One US military member was killed Saturday and another was apparently injured by a member of the Afghan military. The insider attack – the fifth in the last four months – took place in the Afghan capital Kabul, where the US-led military coalition is located.

The assailant was reportedly a member of Afghanistan's national defense and security forces, and was quickly killed by other Afghan forces, according to a statement released by the coalition. The two service members were evacuated to nearby Bagram Airport, where the wounded soldier is now in a stable condition.

None of the service members have been identified, and details of the attack still need to be published. So it's not immediately clear if the insider attack involved a Taliban supporter, a personal argument, or some other misunderstanding.

The obvious shooting occurred when Afghan forces, supported by NATO advisers and the Air Force, continued to fight the Taliban and other armed insurgents despite 17 years of uninterrupted war. Part of the onslaught was a disturbing trend towards insider attacks, which in the past led to a strong mistrust between Afghan and NATO forces, including US troops.

US Army Maj. Bariki Mallya, a coalition spokesman, told TIME that it is "standard practice" for US forces to "re-evaluate and adjust our military protection efforts each time an insider attack occurs." Workflows, however, are constantly assessing how they can be performed more safely. "

The Pentagon has about 15,000 soldiers stationed in Afghanistan, most of which train and advise Afghan forces and rarely engage in direct combat. With fewer American targets on the battlefield, the Taliban have found ways to infiltrate various bases occupied by NATO troops through insider attacks known as "Green-on-Blue" attacks within the military.

Less than two weeks ago, on October 21, Czechoslovak sergeant Tomáš Procházka, 42, was killed when an attacker opened fire on NATO forces in the western province of Herat.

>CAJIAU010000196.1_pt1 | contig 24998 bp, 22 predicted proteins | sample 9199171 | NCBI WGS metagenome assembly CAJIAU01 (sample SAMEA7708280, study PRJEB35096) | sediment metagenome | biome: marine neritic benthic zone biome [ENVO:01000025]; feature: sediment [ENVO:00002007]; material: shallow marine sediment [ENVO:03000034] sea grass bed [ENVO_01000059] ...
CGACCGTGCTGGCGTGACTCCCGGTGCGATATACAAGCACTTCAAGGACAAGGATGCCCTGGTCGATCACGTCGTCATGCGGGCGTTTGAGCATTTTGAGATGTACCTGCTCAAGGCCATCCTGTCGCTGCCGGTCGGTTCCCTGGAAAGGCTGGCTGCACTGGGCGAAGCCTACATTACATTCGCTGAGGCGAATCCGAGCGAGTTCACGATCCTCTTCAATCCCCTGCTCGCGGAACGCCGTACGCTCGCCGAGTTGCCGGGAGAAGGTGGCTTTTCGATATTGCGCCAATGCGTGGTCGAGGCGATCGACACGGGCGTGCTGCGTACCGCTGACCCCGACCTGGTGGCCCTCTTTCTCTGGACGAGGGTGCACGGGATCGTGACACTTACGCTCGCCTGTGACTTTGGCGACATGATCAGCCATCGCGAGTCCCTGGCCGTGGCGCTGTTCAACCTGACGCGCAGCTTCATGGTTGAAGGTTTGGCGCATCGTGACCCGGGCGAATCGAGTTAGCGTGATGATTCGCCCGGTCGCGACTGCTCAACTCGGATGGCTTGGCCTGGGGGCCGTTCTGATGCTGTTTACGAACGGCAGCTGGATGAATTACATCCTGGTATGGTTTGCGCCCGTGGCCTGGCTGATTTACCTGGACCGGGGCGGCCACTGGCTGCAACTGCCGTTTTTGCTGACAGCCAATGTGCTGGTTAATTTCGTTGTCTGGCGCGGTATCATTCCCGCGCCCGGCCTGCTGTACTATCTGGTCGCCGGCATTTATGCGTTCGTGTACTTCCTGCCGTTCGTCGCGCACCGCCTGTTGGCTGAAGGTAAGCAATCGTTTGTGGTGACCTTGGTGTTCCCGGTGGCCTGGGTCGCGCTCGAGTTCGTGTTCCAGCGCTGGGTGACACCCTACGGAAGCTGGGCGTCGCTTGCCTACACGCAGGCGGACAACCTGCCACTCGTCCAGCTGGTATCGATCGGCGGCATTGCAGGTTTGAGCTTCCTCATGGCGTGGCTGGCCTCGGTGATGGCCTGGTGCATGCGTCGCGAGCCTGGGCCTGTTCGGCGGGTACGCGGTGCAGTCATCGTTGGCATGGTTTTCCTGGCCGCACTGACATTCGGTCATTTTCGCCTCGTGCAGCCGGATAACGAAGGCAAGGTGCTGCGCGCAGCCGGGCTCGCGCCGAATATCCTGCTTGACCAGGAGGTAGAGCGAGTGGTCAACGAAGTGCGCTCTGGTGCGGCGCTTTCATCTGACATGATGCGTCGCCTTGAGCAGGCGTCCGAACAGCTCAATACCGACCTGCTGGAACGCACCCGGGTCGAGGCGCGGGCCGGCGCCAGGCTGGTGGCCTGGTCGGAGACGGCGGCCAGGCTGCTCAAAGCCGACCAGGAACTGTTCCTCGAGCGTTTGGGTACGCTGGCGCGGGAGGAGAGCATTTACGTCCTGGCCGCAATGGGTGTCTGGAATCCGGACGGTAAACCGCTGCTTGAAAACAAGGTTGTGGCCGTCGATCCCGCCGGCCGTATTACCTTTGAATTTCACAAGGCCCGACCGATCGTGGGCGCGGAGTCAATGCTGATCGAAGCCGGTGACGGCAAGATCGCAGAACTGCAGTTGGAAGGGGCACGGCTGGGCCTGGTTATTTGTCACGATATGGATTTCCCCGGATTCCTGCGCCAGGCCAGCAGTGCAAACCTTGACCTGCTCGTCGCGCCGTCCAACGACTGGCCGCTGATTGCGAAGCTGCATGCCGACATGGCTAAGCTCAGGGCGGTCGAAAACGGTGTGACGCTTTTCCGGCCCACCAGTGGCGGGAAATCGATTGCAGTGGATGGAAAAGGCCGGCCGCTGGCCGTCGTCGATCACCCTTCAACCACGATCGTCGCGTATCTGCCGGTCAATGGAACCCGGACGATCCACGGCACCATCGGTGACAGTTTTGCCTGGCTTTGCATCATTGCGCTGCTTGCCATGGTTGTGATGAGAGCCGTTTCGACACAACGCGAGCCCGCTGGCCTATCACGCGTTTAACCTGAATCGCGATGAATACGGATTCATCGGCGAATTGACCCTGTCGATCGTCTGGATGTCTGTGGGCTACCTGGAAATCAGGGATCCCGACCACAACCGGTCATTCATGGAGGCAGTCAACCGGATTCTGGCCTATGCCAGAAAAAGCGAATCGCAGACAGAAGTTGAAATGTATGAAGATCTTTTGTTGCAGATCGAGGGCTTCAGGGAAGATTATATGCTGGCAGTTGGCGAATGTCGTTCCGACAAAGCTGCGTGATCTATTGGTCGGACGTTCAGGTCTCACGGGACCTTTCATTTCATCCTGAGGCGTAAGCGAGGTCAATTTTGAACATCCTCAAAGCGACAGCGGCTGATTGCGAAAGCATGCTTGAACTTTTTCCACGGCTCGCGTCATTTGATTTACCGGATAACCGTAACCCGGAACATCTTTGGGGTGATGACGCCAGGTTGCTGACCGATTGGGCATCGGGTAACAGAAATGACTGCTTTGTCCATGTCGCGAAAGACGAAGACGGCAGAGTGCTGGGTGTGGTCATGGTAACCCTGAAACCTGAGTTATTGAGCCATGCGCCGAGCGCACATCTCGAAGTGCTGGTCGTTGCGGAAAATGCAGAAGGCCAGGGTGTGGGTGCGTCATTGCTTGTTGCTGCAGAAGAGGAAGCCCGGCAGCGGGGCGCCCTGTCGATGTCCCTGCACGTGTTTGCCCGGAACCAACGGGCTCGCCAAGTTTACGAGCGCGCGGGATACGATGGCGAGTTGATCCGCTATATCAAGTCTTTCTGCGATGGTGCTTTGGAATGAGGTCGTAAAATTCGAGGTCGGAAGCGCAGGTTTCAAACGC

Only four days later, the Taliban took responsibility for an attack that injured US Brigadier General Jeffrey Smiley, who oversees NATO's military advisory mission in southern Afghanistan. The shooting claimed the lives of General Abdul Raziq, one of Afghanistan's most powerful security officials, and his secret service chief after a meeting in Kandahar province. The Commander in Chief of US and NATO forces in Afghanistan, US General Secretary Scott Miller, was also present, but was able to escape unhurt.

US Army Sergeant Timothy Bolyard, 42, was shot dead on September 3 by an Afghan policeman following a meeting in Camp Maiwand, an installation in the eastern province of Logar. The Pentagon released a service biography with a 24-year career that included seven appearances and six Bronze Star medals.

An Afghan attacker killed 20-year-old US corporal Joseph Maciel in the Tarin Kowt district of Uruzgan province on 7 July. Two more soldiers were wounded in the attack. Maciel and the other forces were all members of the 1st Security Force Assistance Brigade, a specialized unit of army advisers deployed to train, advise and assist the Afghan forces.

The series of insider attacks comes from the latest report by the Special Inspector General for Afghanistan Reconstruction (SIGAR), a US government guardian, according to which the Afghan government controlled or influenced only 55.5% of the 407 districts. This is the lowest level since SIGAR started tracking numbers in 2015.

The quarterly report also states that from July 1 to September 30, Afghanistan's national defense and security forces have made "minimal or no progress in pressure on the Taliban." The latest quarterly period included the Taliban's attack on the city of Ghazni in August civilians were killed in a multi-day siege that was the subject of a local TIME story.

From 2008 to the end of 2017, there were 96 insider attacks in Afghanistan, killing at least 152 foreign soldiers and injuring 200, according to the Long War Journal. In five attacks in 2018, three Americans and a coalition soldier were killed.

The numbers, while grim, are still far from the 44 insider attacks in 2012, when they accounted for 15% of the death toll. At that time, US military commanders ordered the units to designate "guardian angels" to ensure the safety of Afghans working soldiers.

The Pentagon withheld the names of the Americans who had been killed and wounded on Saturday until the next of kin were informed. The attack marks the eighth US service member killed in Afghanistan this year. Afghanistan has seen more than 2,200 US servicemen die since 2001.


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